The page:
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What Social Media Tells Us About Changing Attitudes Toward Vaccinations
As part of our effort to help all Americans get vaccinated for COVID-19 and bring an end to the pandemic, CVS Health has been working to understand attitudes, perceptions and intent to receiving a vaccine.
In addition to a representative nationwide survey, we also analyzed online news and social media discussions from January 4 to 17, focusing on shifts in discussion drivers and other key metrics compared to a benchmark period of November 29, 2020 through January 1, 2021. In addition to analyzing what online conversations were about the vaccine and attitudes toward vaccination, we also wanted to understand the similarities and differences between survey respondents and online discussions.More than 70 percent of Americans engage in social media in some way, according to a 2019 study by Statista, and social listening data enables us to understand organic consumer attitudes, opinions, and stated intentions/behaviors in an agile, affordable, and scalable way.
Our analysis showed that a little more than a third (35 percent) of all conversations indicated intent to get vaccinated – slightly less than, but in keeping with, the findings of our in-person survey. The number of social posts stating that they would not get vaccinated was also similar, 31 percent compared to 25 percent in the survey.
The substance of the online posts revealed other interesting trends as well. For instance, among people wanting to get vaccinated, the new virus variants were second out of 14 tracked topics, although it was a topic among most posters. By contrast, among those waiting until others got vaccinated, the different types of vaccines and the safety of mRNA-based technologies compared to that of viral vector options was one of the top subjects – ranking third out of 14 topics. Vaccine clinical trials continued to be a leading topic of discussion among all groups, while conspiracy theory discussions were prevalent only among those unsure whether they were likely to get vaccinated.
The large amount of sharing of news content related to adverse events or deaths seemingly linked to the virus, as well as challenges with the roll-out, may be a good indication of the continued vaccine hesitancy. Of the most shared content, only one story – the potential for mRNA vaccines to someday vanquish cancer – was positive. The rest concerned news of side effects, difficulties with administering or obtaining the vaccine, and measures state and federal governments were resorting to, in order to expand access.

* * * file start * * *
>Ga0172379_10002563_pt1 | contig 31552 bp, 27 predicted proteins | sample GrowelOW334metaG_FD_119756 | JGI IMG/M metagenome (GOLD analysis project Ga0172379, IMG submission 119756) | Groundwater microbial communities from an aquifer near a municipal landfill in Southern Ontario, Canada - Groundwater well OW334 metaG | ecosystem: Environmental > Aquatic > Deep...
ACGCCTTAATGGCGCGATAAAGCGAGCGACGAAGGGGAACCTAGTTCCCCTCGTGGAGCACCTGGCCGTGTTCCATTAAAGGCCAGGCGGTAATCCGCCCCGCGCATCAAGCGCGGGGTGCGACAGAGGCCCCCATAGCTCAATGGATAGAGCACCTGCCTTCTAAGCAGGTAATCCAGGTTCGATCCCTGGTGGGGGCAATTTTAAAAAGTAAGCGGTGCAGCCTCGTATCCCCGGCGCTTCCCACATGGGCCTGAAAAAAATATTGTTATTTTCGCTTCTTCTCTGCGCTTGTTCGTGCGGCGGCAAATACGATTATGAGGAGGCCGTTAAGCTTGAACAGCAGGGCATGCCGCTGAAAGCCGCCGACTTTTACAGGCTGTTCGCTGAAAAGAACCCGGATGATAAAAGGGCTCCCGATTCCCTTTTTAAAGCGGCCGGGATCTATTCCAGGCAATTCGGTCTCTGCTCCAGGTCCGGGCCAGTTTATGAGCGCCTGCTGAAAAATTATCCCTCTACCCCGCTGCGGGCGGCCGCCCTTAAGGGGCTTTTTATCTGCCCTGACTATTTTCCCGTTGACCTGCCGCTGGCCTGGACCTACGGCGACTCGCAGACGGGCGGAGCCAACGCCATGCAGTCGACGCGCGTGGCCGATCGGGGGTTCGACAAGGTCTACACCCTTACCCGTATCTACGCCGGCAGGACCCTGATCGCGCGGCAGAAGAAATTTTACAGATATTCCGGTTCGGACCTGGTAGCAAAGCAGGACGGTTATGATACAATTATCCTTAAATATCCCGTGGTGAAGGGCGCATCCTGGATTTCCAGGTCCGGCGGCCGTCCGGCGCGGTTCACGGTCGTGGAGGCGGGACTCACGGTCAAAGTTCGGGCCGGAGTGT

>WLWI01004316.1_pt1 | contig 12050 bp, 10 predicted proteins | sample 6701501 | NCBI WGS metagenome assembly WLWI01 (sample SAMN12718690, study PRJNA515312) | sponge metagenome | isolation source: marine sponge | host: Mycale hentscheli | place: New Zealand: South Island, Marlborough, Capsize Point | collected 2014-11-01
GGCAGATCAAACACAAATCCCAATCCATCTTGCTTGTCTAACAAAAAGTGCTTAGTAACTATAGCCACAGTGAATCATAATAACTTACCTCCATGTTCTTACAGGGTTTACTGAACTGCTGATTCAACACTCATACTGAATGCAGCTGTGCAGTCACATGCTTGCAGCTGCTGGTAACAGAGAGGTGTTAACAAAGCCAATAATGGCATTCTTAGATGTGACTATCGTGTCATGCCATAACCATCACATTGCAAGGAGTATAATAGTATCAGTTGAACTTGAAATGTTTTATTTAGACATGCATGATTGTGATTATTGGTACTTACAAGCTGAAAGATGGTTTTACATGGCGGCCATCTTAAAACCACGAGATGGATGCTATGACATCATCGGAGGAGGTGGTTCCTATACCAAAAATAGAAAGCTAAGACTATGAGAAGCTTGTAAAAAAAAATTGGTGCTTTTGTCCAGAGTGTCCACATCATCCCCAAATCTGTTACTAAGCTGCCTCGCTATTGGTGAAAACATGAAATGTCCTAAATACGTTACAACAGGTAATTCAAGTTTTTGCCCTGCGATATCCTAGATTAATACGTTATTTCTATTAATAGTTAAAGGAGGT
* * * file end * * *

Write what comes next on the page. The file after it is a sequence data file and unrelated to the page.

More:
|1||Jan 12||NPR||Why Do I Still Need to Wear A Mask After Getting the COVID-19 Vaccine?||381,000|
|2||Jan 15||CNBC||Biden to deploy FEMA, National Guard to set up Covid vaccine clinics across U.S.||311,000|
|3||Jan 15||Washington Post||Vaccine reserve was exhausted when Trump administration vowed to release it, dashing hopes of expanded access||293,000|
|4||Jan 4||Daily Mail||Porguguese woman dies two days after getting Pfizer covid vaccine||195,000|
|5||Jan 15||NY Daily News||23 nursing home residents die in Norway after COVID vaccine||175,000|
|6||Jan 15||NBC News||Thousands of Covid-19 vaccines wind up in the garbage because of fed, state guidelines||105,000|
|7||Jan 16||Bloomberg||Covid Vaccine Deaths Rise in Norway Among Older People||87,000|
|8||Jan 9||Bloomberg||mRNA Vaccines Could Vanquish Covid Today, Cancer Tomorrow||87,000|
|9||Jan 11||L.A. Times||L.A. students must get COVID-19 vaccine to regurn to school||86,000|
|10||Jan 18||NBC News||Washington state taps Starbucks for help with Covid vaccine rollout||73,000|
Government and political influencer discussion has steadily grown since December. In what could be good news for health experts, President Joe Biden has now surpassed former President Donald Trump as the most discussed political influencer driven by his discussion of his COVID-19 response plan, including community vaccination sites and continuing paid sick leave. Posters also responded positively to statements by Tedros Adhanom Ghebreyesus, PhD, Director General, World Health Organization, about the need for mass global vaccinations in the next 100 days. These are signs that key influencers may be able to help alleviate concerns and help address vaccine hesitancy, so that we can get enough people vaccinated to achieve herd immunity.
The source for data in this document is CVS Health Enterprise Analytics, unless otherwise noted.